These discounts can come in handy. If you buy a home, you get to deduct off your taxes the mortgage interest you pay. If you’re raising a family, you get to claim tax credit for your children. If you retire, you can exclude Social Security income from taxes.
And if you make a killing trading on the stock market, you only have to pay taxes on your windfall at half the normal tax rate.
How much do all these deductions, credits, exclusions, and preferential tax rates cost the federal treasury? Representative Chris Van Hollen, a lawmaker from Maryland, wanted to know. He asked the nonpartisan Congressional Budget Office to calculate exactly how much “tax expenditures” — the wonky label in Washington for tax never-minds — were actually costing.
Van Hollen also asked the CBO to calculate which American taxpayers, by income level, were benefiting the most from these tax expenditures.
Last week, the CBO reported back — with some big numbers: The top 10 special tax breaks in the federal tax code will cost the federal government $900 billion in 2013 and $12 trillion over the next decade.
And most of the benefits from all these trillions in tax savings, the CBO found, are cascading down to America’s most comfortable.
If tax expenditures operated on a totally neutral basis, America’s most affluent 1 percent would be receiving just 1 percent of the taxpayer savings that tax expenditures generate. In fact, the CBO calculates, the top 1 percent of U.S. taxpayers are receiving 17 percent of tax expenditure benefits.
Project these numbers over a decade, and the tax savings for America’s most affluent really start to add up. Over the next ten years, if current law remains in effect, tax expenditures will pour $3.6 trillion into the pockets of America's top 5 percent of income earners — and $1.9 trillion into the pockets of America’s top 1 percent, households that make over $450,000.
But the enormity of these trillions only hints at how light a tax burden rests on our rich, suggests another new study released last week, the annual global wealth survey from researchers at the Boston Consulting Group.
Just under 5 percent of America’s households, says this new study, now hold at least $1 million each in financial wealth, assets like stocks and other securities, the dollars in savings and checking accounts, and the like.
In 2012, the total net worth of these top 5 percent households pumped up America’s total financial wealth to $39 trillion, a total a trillion dollars higher than the combined financial wealth of Japan, China, and Germany, the world’s next three richest nations.
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America’s wealthiest households pay no annual federal taxes on any of these trillions. Why? The United States has no annual federal tax onfinancial wealth.
We do, on the other hand, have a tax on property wealth. This property tax — a state and local government levy — essentially amounts to a tax on America's middle class. That's because residential property makes up the bulk of American middle class wealth — 66 percent, on average, the latest Fed figures show.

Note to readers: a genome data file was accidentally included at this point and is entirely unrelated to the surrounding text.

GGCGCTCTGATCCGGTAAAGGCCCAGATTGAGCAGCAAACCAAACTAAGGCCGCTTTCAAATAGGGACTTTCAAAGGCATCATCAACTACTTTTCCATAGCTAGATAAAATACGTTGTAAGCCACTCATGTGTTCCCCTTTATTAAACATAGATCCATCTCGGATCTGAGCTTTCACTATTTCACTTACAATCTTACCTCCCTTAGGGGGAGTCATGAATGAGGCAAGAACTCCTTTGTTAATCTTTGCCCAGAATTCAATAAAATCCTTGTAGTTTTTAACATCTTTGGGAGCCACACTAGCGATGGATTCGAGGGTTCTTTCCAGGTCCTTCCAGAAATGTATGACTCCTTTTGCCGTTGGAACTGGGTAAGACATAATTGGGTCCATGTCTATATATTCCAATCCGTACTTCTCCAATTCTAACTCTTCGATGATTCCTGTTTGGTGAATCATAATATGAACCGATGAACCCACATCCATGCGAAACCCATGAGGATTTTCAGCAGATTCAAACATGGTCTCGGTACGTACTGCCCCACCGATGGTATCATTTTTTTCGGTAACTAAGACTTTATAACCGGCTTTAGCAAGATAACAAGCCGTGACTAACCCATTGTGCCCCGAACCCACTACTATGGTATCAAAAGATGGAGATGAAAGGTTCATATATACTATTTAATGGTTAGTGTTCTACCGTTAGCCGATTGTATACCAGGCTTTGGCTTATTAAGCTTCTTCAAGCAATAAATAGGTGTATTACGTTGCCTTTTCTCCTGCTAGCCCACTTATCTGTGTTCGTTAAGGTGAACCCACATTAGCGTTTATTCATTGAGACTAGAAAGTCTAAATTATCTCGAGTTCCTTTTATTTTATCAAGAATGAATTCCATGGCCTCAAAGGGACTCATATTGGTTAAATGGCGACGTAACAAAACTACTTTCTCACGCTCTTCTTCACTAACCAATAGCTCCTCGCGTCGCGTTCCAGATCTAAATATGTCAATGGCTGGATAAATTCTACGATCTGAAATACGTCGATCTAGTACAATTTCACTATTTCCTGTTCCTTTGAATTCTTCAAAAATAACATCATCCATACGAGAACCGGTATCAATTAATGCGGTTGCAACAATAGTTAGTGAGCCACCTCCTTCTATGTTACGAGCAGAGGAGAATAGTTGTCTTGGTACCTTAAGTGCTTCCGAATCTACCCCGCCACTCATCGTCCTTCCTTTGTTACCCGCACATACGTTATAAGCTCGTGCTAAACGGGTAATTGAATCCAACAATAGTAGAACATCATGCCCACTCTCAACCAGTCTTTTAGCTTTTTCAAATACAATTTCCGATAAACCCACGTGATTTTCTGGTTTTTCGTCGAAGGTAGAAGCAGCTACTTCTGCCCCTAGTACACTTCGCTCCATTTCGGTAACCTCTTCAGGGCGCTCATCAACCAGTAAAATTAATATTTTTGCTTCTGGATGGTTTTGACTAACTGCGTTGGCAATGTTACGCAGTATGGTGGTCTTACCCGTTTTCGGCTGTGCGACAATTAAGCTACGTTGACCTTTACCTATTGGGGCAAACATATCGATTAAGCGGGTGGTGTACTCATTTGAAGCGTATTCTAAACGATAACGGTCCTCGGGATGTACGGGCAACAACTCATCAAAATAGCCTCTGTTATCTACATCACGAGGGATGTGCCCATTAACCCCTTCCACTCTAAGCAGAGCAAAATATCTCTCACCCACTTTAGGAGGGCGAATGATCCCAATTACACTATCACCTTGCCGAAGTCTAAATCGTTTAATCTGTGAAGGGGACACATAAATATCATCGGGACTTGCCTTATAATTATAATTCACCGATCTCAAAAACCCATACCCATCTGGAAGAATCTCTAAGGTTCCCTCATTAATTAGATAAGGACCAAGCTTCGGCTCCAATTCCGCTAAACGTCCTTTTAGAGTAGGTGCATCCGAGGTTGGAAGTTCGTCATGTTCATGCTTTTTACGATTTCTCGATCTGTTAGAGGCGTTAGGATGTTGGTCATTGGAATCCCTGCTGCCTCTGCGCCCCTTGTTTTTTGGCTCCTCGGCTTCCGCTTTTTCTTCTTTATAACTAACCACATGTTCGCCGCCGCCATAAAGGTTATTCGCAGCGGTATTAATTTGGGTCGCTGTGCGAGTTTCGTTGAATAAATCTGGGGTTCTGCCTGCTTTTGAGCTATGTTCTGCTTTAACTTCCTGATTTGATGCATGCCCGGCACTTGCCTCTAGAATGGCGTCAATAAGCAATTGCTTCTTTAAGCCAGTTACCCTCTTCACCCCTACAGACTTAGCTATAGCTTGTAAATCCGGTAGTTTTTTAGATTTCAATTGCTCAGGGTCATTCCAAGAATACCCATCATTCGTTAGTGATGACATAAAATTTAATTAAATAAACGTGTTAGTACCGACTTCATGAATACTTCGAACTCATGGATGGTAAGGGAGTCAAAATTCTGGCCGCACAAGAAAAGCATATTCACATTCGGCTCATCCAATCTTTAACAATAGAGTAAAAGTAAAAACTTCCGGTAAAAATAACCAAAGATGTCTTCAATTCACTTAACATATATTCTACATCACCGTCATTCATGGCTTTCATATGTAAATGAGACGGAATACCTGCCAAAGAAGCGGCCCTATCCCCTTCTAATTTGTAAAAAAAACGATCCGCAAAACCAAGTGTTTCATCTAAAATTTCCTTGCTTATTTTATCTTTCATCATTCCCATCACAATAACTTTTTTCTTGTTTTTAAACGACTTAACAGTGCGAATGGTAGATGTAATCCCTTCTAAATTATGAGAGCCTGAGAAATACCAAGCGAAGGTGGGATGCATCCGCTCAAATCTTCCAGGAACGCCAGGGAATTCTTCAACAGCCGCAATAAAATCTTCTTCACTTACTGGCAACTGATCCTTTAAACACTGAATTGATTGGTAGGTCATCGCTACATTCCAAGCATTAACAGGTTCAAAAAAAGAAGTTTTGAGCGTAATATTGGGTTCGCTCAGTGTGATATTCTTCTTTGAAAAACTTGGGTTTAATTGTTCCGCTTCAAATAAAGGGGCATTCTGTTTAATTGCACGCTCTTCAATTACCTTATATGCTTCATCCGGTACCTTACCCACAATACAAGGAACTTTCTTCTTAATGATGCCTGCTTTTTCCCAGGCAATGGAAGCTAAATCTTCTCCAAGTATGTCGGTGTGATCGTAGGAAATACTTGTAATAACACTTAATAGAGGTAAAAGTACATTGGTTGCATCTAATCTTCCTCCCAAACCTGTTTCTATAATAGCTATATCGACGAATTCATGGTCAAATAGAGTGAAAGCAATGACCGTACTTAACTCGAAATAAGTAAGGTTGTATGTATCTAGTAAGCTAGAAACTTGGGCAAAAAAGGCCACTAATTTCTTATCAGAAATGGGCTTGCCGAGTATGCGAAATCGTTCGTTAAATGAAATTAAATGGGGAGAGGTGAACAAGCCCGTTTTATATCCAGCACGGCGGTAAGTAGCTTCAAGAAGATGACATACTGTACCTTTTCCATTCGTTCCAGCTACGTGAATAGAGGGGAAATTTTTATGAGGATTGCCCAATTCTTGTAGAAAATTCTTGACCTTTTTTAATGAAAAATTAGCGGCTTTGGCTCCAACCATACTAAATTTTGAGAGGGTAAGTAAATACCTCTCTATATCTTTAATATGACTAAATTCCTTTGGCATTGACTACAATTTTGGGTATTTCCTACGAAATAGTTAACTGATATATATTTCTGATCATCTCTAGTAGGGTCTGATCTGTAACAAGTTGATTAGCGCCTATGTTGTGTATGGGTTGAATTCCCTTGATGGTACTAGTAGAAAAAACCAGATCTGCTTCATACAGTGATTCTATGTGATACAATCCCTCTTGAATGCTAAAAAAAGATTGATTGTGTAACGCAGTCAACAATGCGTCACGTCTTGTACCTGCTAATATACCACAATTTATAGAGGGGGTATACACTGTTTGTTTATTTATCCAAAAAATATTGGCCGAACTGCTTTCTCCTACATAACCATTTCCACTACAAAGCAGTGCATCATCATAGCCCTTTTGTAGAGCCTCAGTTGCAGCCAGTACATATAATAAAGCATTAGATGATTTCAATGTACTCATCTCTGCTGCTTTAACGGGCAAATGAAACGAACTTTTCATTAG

For households in America’s richest 1 percent, by contrast, home sweet home accounts for only 9.4 percent of household net worth.
In other words, in America today, we tax the wealth of the middle class on an annual basis. We essentially give the wealth of the wealthy a free pass.
Other nations do tax the wealth of the rich. One of these nations, France, has just upped the rates on its “wealth tax.” French households with over $21.5 million in wealth are now paying this wealth tax at nearly a 2 percent annual rate.
How much would an annual 2 percent wealth tax raise from America’s millionaire households? Research from the Deloitte Center for Financial Services can help us here. Deloitte researchers have calculated that American millionaire households in 2011 held $38.6 trillion in total, not just financial, net worth.
In 2020, Deloitte estimates, U.S. households worth at least $1 million will hold $87.1 trillion in wealth, over five times the size of that year's entire estimated federal debt. A 2 percent annual tax on this $87.1 trillion would raise over $1.7 trillion. Some perspective: In 2020, the Congressional Budget Office estimates, the personal income tax bill for all Americans will total $2.16 trillion.
The new CBO numbers on tax expenditures, says Representative Chris Van Hollen from Maryland, show clearly that current federal income tax deductions, credits, exclusions, and preferences skew “disproportionately to the highest 1 percent of income earners.”
America's absence of any national annual tax on the wealth of our wealthy skews this lopsided, top-tilting tax picture a good bit more.
Chuck Collins, The Wealthy Kids Are All Right, American Prospect, May 28, 2013. In a tough economy with dwindling social supports, children of privilege have a huge head start.
Chrystia Freeland, Sexist Mores of Super-Rich Hurt Us All, Reuters, May 30, 2013. Some deeper reflections on the latest controversy around hedge fund billionaire Paul Tudor Jones.
David Cay Johnston,Inequality Rising — All Thanks To Government Policies, National Memo, May 31, 2013. How U.S. tax, union bargaining, inheritance, and other rules widen the growing divide between those at the top and everyone else.
Learn more about this new history of America's first triumph over plutocracy.
|NEW AND NOTABLE|
Behind All Our Global Immigration Debates
Branko Milanovic, Global Income Inequality by the Numbers: In History and Now: An Overview, New Economic Thinking and Columbia University, February 2013.
Location, location, location. That’s all that matters, goes the old real estate agent bromide. That goes double, says economist Branko Milanovic, for understanding global economic inequality.
Milanovic, the lead research economist at the World Bank, prepared this analysis for a conference on global income inequality held this past winter. The journal Global Policy will shortly be publishing an updated version, and the wider circulation of this new version will almost certainly recharge the debate over how we address our globe’s staggering economic inequality.
The bottom line as Milanovic sees it: What part of the world your birth places you in matters much more to your economic status than ever before. Asks Milanovic: “Is citizenship — belonging to a given country, most often through birth — something that gives us by itself the right to greater income?”
Rich countries are so far answering with a resounding “yes.” The amount of aid the world’s wealthy nations currently lay out for development assistance, Milanovic points out, comes to not much over $100 billion a year, “just five times more than the bonus Goldman Sachs paid itself during one crisis year.”
If global economic elites continue to allow location to drive global economic inequality, Milanovic concludes, the tensions that mass global migrations create will only escalate enormously over coming decades.